The Sochi Project reveals the other side of the Caucasus
During the Soviet Times, millions of tourists went to Sochi every year. Next year Russia is organising the winter Olympic Games, the biggest event in the North Caucasus since the collapse of the Soviet Union. The selection of Sochi as the host city for the Winter Olympic Games raised widespread discussions because of the violent and unsolved conflicts in the region.
Believing in the independent documentary journalism, photographer Rob Hornstra (1975) and writer/filmmaker Arnold van Bruggen (1979) started The Sochi Project and since 2009 have crisscrossed the republics of the Caucasus Mountains in South Russia in order to collect material, observe changes and face the challenges of integration, ethnicity and conflicts. It is a long-term slow-journalism project that combines documentary photography, film and reportage. As history seems to be one of the most politicized subjects in Caucasus, all of their journalistic activities are under the watch of Russian authorities.
The Project is in its fifth year, close to the finish line. It still could raise a question, how independent journalism can succeed as a long-term project? As Dutch newspapers and magazines were unable to organise a project of this scale, Hornstra and van Bruggen did it their own way with crowd funding and that worked. The Project got worldwide attention and even got rewarded with the Canon Price for innovative journalism.
During the project authors have focused on slightly different aspects of the region. The first publication Sanatorium is about changes in Soviet-era recreation traditions. In Empty Land, Promised Land, Forbidden Land they explore the unknown country Abkhazia. On The Other Side Of The Mountains is a story about Krasny Vostok, a village with one foot in the 19th century, still partially without gas and electricity. Another story Life Here is Serious is about wrestling – national sport of the North Caucasus. The story Sochi Singers in 2012 won the World Press Photo Award in the category of arts and entertainment.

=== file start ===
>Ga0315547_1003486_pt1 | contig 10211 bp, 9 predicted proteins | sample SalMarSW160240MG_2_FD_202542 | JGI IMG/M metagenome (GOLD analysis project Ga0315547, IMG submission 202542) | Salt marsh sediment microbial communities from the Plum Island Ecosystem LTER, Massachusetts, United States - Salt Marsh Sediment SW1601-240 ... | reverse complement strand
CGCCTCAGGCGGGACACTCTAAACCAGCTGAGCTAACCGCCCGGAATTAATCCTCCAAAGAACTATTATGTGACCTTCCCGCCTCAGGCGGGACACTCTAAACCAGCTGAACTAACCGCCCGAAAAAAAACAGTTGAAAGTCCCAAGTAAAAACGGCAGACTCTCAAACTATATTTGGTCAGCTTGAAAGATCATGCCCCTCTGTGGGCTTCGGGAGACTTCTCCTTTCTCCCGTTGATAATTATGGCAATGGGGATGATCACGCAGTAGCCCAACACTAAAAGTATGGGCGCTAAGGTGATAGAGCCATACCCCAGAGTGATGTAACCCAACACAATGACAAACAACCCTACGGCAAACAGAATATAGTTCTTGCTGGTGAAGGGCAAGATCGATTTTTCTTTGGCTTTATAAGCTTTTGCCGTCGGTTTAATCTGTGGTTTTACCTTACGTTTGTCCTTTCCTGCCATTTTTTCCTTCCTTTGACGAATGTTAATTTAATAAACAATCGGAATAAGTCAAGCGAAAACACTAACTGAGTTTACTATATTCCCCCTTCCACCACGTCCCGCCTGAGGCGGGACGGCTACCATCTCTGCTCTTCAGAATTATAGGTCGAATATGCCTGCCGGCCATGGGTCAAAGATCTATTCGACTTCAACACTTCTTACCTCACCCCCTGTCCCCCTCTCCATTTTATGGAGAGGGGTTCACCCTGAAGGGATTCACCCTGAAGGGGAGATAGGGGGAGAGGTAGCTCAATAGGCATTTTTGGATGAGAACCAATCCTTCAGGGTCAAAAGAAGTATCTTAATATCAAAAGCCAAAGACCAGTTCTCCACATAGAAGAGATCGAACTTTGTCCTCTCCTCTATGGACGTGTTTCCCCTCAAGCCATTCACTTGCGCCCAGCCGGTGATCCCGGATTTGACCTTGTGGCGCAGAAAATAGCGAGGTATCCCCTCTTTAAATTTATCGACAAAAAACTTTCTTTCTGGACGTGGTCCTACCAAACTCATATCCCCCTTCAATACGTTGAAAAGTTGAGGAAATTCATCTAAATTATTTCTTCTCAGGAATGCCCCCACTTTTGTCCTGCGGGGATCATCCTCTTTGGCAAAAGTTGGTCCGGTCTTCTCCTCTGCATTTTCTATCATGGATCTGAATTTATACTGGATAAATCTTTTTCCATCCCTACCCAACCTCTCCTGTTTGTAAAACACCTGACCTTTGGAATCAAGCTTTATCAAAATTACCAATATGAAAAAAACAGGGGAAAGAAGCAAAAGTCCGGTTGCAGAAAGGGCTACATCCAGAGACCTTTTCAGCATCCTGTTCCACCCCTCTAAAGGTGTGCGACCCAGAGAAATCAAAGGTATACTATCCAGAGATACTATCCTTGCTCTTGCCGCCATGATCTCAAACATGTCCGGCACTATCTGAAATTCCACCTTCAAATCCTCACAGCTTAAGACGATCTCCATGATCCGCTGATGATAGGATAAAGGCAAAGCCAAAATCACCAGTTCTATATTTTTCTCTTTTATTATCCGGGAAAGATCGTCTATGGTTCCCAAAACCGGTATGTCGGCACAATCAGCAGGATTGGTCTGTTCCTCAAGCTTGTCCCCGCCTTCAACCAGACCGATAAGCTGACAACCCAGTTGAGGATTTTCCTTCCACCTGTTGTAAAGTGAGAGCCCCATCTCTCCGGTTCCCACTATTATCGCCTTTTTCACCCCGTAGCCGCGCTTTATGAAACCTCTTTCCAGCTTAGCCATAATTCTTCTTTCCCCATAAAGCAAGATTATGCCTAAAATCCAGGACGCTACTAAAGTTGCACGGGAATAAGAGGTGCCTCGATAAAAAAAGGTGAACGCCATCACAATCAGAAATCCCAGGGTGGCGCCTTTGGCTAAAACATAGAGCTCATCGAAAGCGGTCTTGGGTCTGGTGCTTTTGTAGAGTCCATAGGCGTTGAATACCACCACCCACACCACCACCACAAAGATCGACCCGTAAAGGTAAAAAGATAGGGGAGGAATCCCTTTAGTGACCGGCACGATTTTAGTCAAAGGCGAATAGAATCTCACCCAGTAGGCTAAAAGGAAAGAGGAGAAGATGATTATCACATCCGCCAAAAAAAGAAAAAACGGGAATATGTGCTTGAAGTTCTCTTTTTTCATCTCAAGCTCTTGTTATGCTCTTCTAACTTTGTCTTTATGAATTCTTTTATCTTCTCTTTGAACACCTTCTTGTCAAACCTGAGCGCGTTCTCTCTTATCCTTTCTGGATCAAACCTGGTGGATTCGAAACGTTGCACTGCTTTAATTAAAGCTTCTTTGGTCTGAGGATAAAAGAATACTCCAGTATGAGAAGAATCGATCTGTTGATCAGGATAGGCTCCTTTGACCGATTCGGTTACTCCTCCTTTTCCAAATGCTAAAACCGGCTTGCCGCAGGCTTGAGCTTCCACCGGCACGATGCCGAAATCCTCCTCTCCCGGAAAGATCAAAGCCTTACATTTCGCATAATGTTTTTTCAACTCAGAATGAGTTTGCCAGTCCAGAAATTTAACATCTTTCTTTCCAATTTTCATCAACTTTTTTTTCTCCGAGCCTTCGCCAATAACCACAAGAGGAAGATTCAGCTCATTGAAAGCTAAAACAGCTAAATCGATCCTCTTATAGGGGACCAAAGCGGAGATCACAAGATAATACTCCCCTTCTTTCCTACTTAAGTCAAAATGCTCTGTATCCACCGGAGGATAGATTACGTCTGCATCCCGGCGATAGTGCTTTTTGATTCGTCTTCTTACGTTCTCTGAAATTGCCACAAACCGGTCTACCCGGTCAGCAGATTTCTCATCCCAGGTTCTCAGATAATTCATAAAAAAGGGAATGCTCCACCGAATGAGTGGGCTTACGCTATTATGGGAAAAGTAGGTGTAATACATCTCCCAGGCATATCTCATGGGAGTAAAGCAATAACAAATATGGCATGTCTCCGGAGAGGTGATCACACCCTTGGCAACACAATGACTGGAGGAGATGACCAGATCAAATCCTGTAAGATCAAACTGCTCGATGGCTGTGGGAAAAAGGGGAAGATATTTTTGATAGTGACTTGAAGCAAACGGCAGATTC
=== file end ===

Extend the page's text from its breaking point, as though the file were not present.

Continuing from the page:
The most recent publication seems to be different, deeper and more personal and for the first time the story has a protagonist. For The Secret History of Khava Gaisanova & The North Caucasus authors use a personal story as a storyline for a book. Hornstra and van Bruggen follow the history of the North Caucasus through the life story of a woman – Khava Gaisanova.
Hornstra and van Bruggen were looking for someone being symbolic for the region. Khava lives and works in the Chermen at the heart of the North Caucasus, in the territory that is closed for foreigners. During the Soviet times Khava’s family was deported to Kazakhstan. Khava has witnessed a series of wars, harmful conquests and terrorist attacks. In 2007 her husband disappeared, like many other men in the North Caucasus he has been lost without a trace. These tragic events make her personally reflective to the events happening in the North Caucasus.
I asked a few questions to photographer Rob Hornstra.
The project itself – is it more your social responsibility or photographer’s ambition?
I do not care so much about photography. For me it is a tool to tell stories. I can also use film or write stories. But I care about documentaries, about stories, which show things from different perspective or question prejudices.
You decided to make the book about Khava, but how did you convince her to trust you and share her story with you?
From our sketchbook Khava and her family, summer 2012: